Implications of Electronic Mail and Message Systems for the U.S. Postal Service Page: 92
92 Implications of Electronic Mail and Message Systems for the U.S. Postal Service
For E-COM, USPS provides interconnection
for message input from qualifying telecom
munication carriers and users (i.e., mailers) us
ing a standard interface. Mailers may estab
lish an account directly with USPS and prepay
USPS for E COM delivery, while arranging
separately with a qualified telecommunication
carrier for transmission of messages to SPOs.
Alternatively, mailers may choose to deal only
with a qualified telecommunication carrier
that acts as an agent for E COM service.
These carriers must establish an account with
USPS and prepay USPS for delivery.
In E COM, USPS is offering both dial up
and dedicated access. As explained by USPS,
"the dial up access facilities will permit
customers to connect to any SPO by means
of any public telephone network, using which
ever telecommunication carriers the customers
choose. . . Dedicated access is designed for
those who wish to have exclusive access to
E COM."'USPS provides two standard inter
faces for dial up access and four standard in
terfaces for dedicated access.'
At the present time, carriers appear to be
reasonably satisfied with these interfaces from
a technical point of view, and USPS has in
dicated a willingness to consider other inter
faces proposed by carriers. However, some car
riers are not happy with the allocation of in
terconnection lines (or ports) at SPOs between
dedicated and dial up access, or with the total
number of lines available. The total number
of lines is limited by the present E-COM tech
nology. The allocation between dedicated and
dial up access is a management decision. Con
gress may wish to review whether technical
modifications could permit more total lines
(and at what cost), as well as alternative alloca
"Telecommunication Connection, " op. cit., p. 50875.
"Ibid., p. 50879.
USPS has not proposed, nor have the Board
of Governors or PRC considered, any EMS
service whereby USPS would own transmis
sion facilities. USPS originally proposed to
contract for the use of transmission facilities,
as noted above. Given the wide range of pri
vately offered transmission services and the
rapid change in that industry, it seems unlike
ly, even in the case of demonstrated need to
provide the telecommunication portion of
EMS, that USPS would buy rather than lease
or contract for telecommunication transmis
Marketing of EMS Services
Historically, USPS has been granted the au
thority (under applicable law and regulation)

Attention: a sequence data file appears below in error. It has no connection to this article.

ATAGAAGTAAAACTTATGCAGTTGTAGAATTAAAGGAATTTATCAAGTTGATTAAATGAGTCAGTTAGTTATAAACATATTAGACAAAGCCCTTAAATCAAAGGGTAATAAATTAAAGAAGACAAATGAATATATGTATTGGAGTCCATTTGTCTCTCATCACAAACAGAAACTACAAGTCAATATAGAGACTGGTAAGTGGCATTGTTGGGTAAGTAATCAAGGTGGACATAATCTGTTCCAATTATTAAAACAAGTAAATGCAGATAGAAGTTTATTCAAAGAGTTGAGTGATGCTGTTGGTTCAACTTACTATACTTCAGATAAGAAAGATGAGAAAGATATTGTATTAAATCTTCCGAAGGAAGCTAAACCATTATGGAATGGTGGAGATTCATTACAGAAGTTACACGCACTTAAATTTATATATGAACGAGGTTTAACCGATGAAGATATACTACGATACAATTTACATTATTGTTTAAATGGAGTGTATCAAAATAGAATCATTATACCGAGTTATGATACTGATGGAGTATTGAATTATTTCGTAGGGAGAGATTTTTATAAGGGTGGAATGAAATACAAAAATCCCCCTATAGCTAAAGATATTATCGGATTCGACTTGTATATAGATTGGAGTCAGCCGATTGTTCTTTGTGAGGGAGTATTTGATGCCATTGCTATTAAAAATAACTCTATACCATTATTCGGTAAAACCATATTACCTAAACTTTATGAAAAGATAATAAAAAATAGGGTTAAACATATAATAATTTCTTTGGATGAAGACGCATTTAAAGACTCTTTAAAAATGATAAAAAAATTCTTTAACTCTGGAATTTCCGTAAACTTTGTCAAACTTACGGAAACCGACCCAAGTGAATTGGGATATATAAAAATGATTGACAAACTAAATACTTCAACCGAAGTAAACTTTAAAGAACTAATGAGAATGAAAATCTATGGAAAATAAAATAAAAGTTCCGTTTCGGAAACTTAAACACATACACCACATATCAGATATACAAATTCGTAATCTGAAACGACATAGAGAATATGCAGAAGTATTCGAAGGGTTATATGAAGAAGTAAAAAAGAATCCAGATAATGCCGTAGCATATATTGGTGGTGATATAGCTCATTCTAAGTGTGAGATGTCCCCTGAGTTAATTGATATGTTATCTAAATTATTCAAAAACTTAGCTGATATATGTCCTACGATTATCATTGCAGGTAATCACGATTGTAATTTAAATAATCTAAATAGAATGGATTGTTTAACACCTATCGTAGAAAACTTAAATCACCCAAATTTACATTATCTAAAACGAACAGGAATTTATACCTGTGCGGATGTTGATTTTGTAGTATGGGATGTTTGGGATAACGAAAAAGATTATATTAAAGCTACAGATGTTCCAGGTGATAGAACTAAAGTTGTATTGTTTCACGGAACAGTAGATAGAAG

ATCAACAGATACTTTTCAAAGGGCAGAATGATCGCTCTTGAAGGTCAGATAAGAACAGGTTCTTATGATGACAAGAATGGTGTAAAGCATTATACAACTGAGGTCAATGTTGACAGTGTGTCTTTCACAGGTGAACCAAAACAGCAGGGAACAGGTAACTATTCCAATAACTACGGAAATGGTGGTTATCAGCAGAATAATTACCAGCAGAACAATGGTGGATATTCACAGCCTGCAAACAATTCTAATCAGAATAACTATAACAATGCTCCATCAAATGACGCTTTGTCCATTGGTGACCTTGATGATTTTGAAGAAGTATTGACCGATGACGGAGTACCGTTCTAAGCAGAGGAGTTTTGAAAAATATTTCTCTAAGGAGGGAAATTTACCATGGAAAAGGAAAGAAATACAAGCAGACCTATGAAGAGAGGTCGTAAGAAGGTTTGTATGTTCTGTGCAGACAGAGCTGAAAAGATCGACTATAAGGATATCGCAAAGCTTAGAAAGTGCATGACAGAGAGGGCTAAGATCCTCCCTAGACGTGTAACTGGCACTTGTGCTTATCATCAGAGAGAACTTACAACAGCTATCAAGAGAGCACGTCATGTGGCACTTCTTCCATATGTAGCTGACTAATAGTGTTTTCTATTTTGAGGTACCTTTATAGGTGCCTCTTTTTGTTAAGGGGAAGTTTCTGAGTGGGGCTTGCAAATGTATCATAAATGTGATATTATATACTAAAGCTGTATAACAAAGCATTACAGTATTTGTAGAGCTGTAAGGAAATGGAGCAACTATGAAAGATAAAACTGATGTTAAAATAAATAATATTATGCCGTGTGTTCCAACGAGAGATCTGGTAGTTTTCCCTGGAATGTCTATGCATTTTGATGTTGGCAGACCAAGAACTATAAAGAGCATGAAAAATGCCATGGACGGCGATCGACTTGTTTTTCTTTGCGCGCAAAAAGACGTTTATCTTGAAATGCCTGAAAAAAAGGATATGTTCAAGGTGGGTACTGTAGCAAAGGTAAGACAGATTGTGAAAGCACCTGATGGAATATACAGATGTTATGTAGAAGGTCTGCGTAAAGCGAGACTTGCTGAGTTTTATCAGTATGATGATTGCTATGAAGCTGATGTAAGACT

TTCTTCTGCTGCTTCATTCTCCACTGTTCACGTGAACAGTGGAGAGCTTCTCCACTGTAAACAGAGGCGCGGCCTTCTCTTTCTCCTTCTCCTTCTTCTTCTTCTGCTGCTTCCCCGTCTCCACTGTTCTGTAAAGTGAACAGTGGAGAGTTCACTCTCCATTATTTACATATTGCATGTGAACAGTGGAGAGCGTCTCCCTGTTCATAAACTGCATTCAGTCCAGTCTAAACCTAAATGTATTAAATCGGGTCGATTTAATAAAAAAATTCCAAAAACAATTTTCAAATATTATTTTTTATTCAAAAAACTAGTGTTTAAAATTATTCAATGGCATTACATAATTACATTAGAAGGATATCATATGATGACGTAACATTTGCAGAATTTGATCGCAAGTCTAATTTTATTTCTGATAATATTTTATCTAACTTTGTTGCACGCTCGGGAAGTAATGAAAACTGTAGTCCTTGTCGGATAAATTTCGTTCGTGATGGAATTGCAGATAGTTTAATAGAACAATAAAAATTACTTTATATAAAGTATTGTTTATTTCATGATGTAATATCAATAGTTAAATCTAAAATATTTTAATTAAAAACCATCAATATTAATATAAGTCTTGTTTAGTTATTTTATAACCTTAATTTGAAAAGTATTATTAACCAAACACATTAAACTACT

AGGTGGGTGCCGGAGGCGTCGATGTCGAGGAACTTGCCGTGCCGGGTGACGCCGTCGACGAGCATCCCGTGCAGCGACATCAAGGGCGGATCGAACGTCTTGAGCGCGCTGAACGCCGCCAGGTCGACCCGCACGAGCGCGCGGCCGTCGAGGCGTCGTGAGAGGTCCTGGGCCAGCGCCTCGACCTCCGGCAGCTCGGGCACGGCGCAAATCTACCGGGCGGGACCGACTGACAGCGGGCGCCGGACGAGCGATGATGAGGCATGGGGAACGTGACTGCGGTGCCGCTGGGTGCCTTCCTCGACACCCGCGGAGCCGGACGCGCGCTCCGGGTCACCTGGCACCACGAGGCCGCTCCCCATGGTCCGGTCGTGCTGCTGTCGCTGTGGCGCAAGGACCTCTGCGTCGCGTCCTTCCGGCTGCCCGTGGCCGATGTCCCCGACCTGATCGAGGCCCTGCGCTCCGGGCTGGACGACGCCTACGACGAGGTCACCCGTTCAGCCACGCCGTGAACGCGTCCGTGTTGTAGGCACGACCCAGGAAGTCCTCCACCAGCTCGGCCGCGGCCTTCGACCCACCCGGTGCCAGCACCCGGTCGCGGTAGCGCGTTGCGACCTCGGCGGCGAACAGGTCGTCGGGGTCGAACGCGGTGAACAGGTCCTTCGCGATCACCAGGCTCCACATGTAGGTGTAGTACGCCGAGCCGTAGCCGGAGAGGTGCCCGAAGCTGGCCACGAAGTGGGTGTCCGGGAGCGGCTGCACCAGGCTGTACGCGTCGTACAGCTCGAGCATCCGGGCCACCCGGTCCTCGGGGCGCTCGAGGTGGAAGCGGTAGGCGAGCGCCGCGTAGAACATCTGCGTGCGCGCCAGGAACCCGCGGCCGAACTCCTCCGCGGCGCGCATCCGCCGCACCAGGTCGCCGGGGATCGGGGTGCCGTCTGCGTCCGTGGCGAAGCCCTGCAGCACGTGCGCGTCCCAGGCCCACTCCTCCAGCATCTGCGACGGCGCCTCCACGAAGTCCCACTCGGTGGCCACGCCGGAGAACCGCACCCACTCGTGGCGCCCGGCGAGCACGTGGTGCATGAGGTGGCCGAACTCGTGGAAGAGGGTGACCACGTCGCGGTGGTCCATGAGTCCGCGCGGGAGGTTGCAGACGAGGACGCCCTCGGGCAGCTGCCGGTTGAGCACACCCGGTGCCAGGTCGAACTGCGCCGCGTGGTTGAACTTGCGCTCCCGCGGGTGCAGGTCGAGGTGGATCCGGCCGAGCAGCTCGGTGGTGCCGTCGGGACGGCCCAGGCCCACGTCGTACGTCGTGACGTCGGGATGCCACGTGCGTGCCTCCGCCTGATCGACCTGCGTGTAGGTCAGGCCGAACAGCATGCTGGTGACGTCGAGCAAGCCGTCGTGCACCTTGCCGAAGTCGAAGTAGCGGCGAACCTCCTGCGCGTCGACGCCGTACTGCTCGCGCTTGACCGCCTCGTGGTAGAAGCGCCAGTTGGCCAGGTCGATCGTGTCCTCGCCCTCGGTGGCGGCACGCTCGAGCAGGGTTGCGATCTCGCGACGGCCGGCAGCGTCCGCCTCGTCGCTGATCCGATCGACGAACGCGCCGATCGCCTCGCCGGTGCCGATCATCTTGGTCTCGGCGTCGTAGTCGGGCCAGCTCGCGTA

to market services filed and approved under
the Domestic Mail Classification Schedule.
While some private firms have objected to
USPS marketing of EMS service, E COM in
its current form is considered to be a subclass
of first class mail under the Domestic Mail
Classification Schedule. Accordingly, USPS
has already initiated marketing efforts to iden
tify customers for E COM.'Even if USPS
were authorized to provide telecommunica
tions, such EMS service would most likely be
filed and approved as one or more subclasses
of first class mail (and other classes of mail
where electronic transmission may be ap
propriate), and thus could be marketed by
However, the question of how aggressively
the participating telecommunication carriers
would market their portion of E-COM, or any
other USPS EMS service where the identity
of individual firms is not retained, is an open
one. Some firms have proposed the use of en
velopes (and possibly paper) with the company
logo, rather than or in addition to the stand
ardized E COM envelopes. By maintainingg the
individual identity of participating carriers,
these firms would, in theory, have greater in
centive to develop the Generation II market.
'usps News Release No. 53, Oct. 19,1981, p. 3.
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United States. Congress. Office of Technology Assessment. Implications of Electronic Mail and Message Systems for the U.S. Postal Service, report, August 1982; [Washington D.C.]. (digital.library.unt.edu/ark:/67531/metadc39480/m1/97/ocr/: accessed May 23, 2017), University of North Texas Libraries, Digital Library, digital.library.unt.edu; crediting UNT Libraries Government Documents Department.